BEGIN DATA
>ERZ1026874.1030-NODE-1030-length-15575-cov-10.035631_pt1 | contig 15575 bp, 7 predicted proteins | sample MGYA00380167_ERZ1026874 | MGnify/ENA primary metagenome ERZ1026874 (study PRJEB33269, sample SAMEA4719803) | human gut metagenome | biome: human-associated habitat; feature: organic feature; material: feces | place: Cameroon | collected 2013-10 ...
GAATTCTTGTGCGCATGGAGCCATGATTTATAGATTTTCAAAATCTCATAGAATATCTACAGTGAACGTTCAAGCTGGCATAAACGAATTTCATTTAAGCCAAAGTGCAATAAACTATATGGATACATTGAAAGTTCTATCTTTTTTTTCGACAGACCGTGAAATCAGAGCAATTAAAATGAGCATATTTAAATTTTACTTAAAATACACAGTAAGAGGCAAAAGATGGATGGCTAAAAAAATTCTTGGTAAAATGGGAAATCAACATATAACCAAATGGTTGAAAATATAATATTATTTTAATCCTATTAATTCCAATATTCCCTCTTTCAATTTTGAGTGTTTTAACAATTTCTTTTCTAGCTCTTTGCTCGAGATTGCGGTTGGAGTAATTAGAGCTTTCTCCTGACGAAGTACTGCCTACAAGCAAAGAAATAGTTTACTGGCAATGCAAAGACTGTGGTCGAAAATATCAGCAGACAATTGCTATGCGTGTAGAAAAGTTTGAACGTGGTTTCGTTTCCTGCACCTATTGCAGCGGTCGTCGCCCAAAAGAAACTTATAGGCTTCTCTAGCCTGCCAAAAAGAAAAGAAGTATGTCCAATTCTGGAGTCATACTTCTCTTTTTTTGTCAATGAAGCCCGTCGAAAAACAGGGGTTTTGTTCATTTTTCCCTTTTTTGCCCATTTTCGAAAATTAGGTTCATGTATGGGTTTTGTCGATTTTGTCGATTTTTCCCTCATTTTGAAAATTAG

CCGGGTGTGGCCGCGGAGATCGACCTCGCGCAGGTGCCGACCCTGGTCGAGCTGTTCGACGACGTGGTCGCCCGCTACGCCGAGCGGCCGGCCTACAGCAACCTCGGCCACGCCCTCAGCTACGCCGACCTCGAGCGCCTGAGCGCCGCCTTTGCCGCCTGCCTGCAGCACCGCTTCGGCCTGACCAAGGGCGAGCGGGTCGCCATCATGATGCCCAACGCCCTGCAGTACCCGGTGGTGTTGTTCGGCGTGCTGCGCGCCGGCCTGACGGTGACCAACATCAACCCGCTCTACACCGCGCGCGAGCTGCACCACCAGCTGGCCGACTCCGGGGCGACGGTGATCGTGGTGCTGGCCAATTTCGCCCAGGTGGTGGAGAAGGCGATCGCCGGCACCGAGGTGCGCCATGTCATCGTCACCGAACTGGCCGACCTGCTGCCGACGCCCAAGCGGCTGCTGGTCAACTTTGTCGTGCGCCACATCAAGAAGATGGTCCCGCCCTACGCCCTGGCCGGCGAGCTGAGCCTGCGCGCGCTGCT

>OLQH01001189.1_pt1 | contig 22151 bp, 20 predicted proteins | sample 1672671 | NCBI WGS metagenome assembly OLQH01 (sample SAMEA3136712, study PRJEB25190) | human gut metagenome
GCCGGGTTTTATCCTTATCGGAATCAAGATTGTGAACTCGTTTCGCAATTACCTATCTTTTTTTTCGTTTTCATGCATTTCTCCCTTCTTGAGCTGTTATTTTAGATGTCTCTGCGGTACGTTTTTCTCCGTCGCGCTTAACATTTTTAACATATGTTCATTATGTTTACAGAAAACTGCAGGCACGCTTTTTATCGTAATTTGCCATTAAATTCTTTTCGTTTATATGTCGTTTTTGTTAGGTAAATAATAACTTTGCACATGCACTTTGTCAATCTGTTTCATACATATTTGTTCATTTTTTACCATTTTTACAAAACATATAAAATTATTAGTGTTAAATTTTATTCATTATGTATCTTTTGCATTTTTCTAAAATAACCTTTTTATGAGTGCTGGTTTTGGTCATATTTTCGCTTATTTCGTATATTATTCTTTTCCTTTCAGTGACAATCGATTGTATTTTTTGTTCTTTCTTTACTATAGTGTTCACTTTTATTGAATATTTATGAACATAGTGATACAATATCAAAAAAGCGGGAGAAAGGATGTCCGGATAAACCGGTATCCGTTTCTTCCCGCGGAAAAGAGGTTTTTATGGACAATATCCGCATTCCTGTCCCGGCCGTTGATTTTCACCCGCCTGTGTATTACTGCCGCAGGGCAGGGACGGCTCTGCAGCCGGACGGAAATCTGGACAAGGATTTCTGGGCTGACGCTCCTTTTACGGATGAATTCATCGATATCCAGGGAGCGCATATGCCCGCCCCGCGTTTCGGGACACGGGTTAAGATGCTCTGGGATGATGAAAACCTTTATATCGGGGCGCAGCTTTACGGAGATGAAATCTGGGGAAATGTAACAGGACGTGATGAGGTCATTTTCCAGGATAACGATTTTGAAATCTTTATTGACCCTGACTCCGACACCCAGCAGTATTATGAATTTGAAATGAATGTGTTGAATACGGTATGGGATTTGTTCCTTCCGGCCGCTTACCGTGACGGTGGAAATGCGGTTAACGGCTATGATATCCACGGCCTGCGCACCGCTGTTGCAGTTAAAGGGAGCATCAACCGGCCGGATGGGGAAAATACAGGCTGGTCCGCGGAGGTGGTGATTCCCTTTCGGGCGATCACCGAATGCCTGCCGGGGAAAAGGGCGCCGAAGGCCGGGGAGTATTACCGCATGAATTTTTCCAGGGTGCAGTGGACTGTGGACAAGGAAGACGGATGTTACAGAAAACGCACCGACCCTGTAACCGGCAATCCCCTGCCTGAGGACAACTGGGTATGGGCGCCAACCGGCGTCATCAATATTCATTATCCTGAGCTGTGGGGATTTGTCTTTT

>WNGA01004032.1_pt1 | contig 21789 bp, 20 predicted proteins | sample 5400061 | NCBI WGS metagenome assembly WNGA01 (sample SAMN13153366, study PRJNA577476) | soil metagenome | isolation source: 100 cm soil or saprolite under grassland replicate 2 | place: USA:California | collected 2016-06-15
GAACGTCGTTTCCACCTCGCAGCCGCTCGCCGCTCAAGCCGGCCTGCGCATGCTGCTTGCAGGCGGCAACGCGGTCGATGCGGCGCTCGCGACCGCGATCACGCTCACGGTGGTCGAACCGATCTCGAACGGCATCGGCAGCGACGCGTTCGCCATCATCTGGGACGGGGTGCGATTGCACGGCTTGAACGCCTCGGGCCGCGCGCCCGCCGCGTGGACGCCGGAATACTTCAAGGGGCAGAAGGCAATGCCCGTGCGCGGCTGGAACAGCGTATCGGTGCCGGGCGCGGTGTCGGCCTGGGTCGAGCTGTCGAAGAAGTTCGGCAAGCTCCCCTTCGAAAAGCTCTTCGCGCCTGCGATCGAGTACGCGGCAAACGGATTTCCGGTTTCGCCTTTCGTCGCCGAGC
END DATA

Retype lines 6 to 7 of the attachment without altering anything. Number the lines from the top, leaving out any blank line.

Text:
>WNGA01004032.1_pt1 | contig 21789 bp, 20 predicted proteins | sample 5400061 | NCBI WGS metagenome assembly WNGA01 (sample SAMN13153366, study PRJNA577476) | soil metagenome | isolation source: 100 cm soil or saprolite under grassland replicate 2 | place: USA:California | collected 2016-06-15
GAACGTCGTTTCCACCTCGCAGCCGCTCGCCGCTCAAGCCGGCCTGCGCATGCTGCTTGCAGGCGGCAACGCGGTCGATGCGGCGCTCGCGACCGCGATCACGCTCACGGTGGTCGAACCGATCTCGAACGGCATCGGCAGCGACGCGTTCGCCATCATCTGGGACGGGGTGCGATTGCACGGCTTGAACGCCTCGGGCCGCGCGCCCGCCGCGTGGACGCCGGAATACTTCAAGGGGCAGAAGGCAATGCCCGTGCGCGGCTGGAACAGCGTATCGGTGCCGGGCGCGGTGTCGGCCTGGGTCGAGCTGTCGAAGAAGTTCGGCAAGCTCCCCTTCGAAAAGCTCTTCGCGCCTGCGATCGAGTACGCGGCAAACGGATTTCCGGTTTCGCCTTTCGTCGCCGAGC